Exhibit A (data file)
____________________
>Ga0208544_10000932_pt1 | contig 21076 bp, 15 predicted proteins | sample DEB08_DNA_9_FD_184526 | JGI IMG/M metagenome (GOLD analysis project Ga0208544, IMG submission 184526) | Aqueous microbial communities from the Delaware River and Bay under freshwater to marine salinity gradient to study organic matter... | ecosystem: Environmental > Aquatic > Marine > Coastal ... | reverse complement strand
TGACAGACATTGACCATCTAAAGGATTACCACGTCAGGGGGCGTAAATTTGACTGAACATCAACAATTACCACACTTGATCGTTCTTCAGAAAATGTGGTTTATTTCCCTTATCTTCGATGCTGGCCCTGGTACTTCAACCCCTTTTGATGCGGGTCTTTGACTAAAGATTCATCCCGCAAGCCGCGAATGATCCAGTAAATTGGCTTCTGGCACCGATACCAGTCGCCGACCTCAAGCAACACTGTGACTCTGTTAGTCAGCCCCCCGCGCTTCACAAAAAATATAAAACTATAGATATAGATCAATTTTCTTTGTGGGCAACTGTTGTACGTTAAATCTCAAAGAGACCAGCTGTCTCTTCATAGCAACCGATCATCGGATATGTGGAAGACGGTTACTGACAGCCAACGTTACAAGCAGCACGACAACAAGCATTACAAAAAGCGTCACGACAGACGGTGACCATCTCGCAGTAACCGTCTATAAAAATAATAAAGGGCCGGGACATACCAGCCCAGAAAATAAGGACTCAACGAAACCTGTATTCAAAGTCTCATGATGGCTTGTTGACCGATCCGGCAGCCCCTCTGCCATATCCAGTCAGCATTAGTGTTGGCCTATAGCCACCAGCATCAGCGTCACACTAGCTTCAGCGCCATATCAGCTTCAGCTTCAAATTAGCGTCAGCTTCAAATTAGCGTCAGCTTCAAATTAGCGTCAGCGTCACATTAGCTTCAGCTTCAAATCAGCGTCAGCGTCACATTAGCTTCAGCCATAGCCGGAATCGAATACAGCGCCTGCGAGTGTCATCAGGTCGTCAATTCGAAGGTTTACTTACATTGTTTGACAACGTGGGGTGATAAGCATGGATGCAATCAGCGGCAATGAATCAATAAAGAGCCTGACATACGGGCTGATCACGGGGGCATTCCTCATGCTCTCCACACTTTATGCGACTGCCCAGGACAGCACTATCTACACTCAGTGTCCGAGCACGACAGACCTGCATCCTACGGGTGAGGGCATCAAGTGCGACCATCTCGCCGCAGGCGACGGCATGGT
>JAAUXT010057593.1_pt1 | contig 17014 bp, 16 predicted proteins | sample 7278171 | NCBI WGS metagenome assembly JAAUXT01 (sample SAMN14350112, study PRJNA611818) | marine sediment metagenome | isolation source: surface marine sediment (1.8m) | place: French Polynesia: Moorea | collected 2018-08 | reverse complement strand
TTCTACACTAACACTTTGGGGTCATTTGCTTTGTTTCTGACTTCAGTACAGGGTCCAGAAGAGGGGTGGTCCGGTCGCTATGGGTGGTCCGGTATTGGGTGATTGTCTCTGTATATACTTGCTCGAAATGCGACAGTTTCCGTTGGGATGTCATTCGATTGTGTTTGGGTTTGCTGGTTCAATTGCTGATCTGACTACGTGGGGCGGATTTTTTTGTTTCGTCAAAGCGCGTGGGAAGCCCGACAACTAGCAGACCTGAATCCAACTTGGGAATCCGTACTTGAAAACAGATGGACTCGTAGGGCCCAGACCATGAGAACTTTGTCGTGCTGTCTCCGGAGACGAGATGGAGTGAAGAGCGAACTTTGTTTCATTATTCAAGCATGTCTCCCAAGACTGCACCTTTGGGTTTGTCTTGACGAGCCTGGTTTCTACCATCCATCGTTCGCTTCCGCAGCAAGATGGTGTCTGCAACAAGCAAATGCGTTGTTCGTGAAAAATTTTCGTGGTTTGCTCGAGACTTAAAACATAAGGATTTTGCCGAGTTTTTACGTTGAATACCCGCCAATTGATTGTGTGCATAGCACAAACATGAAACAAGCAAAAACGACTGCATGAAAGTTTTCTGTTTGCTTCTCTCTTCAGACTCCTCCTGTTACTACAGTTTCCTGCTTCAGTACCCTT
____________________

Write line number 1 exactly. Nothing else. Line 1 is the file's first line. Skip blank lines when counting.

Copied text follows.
>Ga0208544_10000932_pt1 | contig 21076 bp, 15 predicted proteins | sample DEB08_DNA_9_FD_184526 | JGI IMG/M metagenome (GOLD analysis project Ga0208544, IMG submission 184526) | Aqueous microbial communities from the Delaware River and Bay under freshwater to marine salinity gradient to study organic matter... | ecosystem: Environmental > Aquatic > Marine > Coastal ... | reverse complement strand